(A) Horizontal OCT scan of the temporal optic disc and the papillomacular region of the left eye. Fibroglial tissue membrane appears to overlie the vitreoretinal surface at the upper edge of the pit. The thick hyper-reflective band which is white to reddish in colour, corresponds to the retinal nerve fibre layer (RNFL). The reflectivity is elevated and the thickness is wider than normal. The standardised measurement of the RNFL determines a thickness of ≥200 μm at the edge of the optic nerve and 80 μm at 1 DD distance. (B) Horizontal OCT scan of the papillomacular region left eye. A less reflective and thinned hyper-reflective band in red and orange colours extends from the edge of the optic nerve to the fovea. The standardised measurement of the RNFL determines a thickness of 70 μm at the edge of the optic nerve and 5 μm at 1 DD distance. (C) Circular OCT scan of 3.4 mm diameter centred on the optic disc left eye. The cylindrical section is unfolded and displayed as flat cross sectional, two dimensional false colour image. The scan started nasally and measured clockwise perpendicular around the optic nerve with a diameter of 2.0 nerve head. Each b-scan consists of 100 individual A-scans (one thickness value for each 3.6′). The RNFL measurement determined a mean thickness of 182 μm in the superior quadrant, 90 μm in the temporal quadrant, 125 μm in the inferior quadrant, 64 μm in the nasal quadrant. There is a marked reduction in the RNFL to 48 μm at the 4 o’clock position consistent with the location of the optic pit.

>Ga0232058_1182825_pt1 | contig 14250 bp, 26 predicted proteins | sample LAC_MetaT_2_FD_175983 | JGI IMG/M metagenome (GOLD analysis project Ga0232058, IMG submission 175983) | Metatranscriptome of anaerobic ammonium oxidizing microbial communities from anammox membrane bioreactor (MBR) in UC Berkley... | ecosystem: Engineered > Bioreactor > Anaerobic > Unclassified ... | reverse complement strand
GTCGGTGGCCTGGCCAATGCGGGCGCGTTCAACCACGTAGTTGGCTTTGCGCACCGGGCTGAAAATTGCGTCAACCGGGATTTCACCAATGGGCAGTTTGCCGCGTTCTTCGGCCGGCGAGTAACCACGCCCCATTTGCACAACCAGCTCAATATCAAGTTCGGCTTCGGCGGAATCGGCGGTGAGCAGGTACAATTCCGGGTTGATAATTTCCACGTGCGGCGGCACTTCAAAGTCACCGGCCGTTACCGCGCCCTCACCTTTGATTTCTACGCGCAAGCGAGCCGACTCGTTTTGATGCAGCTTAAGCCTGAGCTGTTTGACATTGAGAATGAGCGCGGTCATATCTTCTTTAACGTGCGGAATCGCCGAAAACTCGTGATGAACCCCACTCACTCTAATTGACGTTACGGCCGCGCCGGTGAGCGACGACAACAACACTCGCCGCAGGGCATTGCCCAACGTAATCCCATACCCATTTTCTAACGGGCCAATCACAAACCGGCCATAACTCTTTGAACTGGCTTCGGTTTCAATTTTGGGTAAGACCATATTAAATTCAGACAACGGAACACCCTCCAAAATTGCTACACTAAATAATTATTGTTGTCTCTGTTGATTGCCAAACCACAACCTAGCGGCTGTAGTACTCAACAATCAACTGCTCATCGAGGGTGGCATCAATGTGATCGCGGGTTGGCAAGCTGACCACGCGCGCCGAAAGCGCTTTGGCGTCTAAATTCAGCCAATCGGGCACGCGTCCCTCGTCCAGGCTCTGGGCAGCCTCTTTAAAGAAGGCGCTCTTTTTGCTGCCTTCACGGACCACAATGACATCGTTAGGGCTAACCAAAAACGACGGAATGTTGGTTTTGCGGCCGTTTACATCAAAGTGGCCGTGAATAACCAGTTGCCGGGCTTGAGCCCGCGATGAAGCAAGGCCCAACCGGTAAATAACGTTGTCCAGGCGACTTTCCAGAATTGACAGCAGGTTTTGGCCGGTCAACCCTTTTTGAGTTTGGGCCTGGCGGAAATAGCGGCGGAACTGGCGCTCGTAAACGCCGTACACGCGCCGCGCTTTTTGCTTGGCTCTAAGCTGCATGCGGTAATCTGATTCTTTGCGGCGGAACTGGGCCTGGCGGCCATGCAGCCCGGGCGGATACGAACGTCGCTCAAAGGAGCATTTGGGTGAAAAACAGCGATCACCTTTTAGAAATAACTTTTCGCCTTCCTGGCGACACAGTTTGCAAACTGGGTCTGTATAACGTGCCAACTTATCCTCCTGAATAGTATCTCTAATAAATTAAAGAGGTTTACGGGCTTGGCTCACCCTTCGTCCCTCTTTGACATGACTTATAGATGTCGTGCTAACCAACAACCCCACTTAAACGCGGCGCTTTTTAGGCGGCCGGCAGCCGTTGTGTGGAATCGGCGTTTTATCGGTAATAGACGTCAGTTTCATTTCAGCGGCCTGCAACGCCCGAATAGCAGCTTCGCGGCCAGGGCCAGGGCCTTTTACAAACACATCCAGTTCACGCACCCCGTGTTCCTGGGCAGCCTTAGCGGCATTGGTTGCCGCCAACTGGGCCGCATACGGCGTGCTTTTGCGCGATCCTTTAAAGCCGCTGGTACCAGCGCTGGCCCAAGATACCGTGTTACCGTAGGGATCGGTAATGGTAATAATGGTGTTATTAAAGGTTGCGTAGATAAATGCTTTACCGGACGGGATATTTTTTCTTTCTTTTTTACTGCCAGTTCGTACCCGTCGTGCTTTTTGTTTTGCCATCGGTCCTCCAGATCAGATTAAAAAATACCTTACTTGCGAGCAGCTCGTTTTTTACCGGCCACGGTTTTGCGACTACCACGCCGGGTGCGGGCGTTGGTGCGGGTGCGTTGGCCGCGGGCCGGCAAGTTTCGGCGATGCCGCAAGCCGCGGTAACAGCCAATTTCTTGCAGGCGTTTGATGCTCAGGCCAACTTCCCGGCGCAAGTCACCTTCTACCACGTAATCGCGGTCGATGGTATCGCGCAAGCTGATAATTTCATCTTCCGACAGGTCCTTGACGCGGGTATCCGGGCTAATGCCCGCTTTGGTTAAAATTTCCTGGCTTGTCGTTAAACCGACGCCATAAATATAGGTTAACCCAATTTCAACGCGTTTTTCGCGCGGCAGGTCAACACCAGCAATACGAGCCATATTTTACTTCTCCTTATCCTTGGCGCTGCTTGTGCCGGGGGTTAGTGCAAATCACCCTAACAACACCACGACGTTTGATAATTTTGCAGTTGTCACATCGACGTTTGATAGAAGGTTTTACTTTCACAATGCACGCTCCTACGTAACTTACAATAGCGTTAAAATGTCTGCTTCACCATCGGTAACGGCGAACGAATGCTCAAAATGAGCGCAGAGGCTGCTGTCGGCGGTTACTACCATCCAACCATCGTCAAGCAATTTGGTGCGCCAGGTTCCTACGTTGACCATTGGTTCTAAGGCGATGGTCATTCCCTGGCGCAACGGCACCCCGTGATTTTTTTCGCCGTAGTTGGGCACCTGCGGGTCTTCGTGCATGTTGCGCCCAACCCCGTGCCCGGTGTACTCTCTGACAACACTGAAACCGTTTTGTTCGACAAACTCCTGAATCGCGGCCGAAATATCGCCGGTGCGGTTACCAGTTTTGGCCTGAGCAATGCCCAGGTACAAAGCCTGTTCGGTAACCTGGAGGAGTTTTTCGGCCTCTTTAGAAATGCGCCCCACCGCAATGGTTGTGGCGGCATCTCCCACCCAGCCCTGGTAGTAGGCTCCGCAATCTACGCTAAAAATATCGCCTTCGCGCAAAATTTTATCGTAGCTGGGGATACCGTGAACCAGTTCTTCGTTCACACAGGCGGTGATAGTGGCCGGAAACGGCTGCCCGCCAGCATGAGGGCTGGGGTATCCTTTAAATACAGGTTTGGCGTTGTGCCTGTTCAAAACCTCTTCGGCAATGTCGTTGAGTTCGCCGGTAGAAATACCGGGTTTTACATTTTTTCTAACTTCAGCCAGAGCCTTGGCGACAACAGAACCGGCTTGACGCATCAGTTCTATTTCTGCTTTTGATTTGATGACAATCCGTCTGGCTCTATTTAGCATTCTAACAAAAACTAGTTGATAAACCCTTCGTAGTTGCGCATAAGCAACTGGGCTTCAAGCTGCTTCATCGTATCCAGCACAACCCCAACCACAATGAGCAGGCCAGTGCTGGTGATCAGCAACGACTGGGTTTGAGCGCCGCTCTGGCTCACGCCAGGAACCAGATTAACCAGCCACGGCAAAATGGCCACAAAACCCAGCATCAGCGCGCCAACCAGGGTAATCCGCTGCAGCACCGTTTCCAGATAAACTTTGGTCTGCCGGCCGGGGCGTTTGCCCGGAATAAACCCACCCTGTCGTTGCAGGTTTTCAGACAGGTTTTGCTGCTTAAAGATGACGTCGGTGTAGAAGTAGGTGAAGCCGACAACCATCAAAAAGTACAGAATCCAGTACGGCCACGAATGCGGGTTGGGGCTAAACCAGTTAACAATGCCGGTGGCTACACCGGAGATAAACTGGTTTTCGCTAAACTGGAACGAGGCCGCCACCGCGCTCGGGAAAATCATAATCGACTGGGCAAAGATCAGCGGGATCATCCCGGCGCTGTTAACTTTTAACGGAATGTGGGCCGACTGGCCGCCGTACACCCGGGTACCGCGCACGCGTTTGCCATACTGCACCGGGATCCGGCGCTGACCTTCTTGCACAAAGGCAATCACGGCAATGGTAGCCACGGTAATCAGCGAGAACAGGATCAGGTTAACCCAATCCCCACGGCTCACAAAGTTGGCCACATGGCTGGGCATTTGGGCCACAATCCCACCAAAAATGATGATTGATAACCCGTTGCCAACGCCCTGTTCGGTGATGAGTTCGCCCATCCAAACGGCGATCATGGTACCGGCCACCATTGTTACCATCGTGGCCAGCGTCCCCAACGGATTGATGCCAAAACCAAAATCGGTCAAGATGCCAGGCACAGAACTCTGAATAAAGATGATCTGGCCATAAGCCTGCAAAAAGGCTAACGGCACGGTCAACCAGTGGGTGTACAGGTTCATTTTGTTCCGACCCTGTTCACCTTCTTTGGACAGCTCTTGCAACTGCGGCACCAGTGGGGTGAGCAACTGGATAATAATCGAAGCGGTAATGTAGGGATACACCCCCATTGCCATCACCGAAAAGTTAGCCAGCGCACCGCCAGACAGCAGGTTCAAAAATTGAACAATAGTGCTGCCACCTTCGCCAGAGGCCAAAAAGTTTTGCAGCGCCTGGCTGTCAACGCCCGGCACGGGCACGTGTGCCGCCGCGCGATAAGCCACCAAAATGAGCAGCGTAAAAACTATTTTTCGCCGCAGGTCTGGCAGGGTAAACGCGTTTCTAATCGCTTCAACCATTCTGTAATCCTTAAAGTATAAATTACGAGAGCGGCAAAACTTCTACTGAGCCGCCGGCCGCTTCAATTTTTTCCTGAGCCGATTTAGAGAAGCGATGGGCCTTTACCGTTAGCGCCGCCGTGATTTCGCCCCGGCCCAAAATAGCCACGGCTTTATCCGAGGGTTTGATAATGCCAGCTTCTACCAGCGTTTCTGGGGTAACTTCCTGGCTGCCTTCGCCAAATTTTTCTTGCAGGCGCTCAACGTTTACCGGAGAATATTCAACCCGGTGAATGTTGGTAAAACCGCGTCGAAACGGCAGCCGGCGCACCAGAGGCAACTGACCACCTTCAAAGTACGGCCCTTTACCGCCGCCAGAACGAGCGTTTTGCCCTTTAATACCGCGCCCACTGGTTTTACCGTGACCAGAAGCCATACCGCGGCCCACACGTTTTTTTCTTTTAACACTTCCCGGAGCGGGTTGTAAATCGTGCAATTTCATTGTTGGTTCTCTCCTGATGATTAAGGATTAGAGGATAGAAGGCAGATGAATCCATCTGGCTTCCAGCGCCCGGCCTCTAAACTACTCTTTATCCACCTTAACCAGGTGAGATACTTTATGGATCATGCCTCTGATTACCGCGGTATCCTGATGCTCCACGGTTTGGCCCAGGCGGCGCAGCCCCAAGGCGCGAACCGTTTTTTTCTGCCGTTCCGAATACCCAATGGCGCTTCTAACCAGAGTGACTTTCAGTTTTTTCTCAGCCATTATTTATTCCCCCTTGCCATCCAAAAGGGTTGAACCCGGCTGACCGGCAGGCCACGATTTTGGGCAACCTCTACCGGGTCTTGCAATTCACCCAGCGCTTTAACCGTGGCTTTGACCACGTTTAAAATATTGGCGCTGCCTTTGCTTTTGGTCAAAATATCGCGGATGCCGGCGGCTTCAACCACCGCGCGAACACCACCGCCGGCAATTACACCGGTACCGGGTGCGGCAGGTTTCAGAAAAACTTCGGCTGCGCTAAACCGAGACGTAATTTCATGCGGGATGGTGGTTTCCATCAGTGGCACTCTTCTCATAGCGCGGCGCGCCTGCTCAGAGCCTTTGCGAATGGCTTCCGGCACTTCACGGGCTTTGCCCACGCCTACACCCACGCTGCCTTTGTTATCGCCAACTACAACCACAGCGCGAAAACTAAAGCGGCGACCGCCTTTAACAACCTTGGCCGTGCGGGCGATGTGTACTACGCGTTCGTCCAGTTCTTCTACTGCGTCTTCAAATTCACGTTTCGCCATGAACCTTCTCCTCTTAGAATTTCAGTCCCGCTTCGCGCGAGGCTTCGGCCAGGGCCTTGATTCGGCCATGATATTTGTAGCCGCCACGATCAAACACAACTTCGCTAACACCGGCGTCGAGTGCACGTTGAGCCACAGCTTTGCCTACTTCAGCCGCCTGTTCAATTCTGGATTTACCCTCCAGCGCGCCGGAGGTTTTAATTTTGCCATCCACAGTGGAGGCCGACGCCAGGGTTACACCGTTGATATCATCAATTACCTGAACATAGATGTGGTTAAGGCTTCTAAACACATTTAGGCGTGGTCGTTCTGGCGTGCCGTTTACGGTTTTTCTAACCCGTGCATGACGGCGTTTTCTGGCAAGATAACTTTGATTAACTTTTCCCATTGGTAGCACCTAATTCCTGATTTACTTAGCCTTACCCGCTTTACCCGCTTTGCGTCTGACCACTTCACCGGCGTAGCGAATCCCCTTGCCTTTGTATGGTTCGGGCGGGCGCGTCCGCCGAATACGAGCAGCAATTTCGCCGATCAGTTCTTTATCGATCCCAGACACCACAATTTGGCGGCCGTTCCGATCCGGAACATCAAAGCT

Comment

The oval depression of the optic nerve head in optic pits may relate to an enlarged optic nerve head, an incomplete closure of the embryonic fissure and a reduced RNFL. The size of the optic disc was significantly larger when compared to the mean size (1.76 mm) in normal eyes, reducing the mean RNFL density.4 In addition, an incomplete closure of the embryonic fissure seams to prevent a proper fusion of the temporal RNFL. OCT confirmed both a reduced mean RNFL and significant loss especially in the papillomacular bundle. Whereas normal subjects have a mean RNFL of 153 μm and 126 μm in the temporal quadrant,5 our patient with an optic pit had a mean RNFL of 115 μm and 90 μm in the temporal quadrant. Glaucomatous eyes with a mean RNFL below 103 μm frequently develop visual field defects,6 whereas in our patient with a mean RNFL of 115 μm none became apparent.

OCT precisely measured the retinal thickness with micrometer scale and provided additional evidence for pronounced reduced thickness of the RNFL in the temporal quadrant of the optic pit. Fundus photography confirmed the enlarged optic disc and temporal RNFL damage. The imperfect closure and lack of papillomacular nerve fibre bundles represent a “loco minoris resistenciae” in optic pits, the development of a spontaneous schisis-like detachment during ageing.

References

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Footnotes

  • Proprietary interest: none.

  • Financial support: none.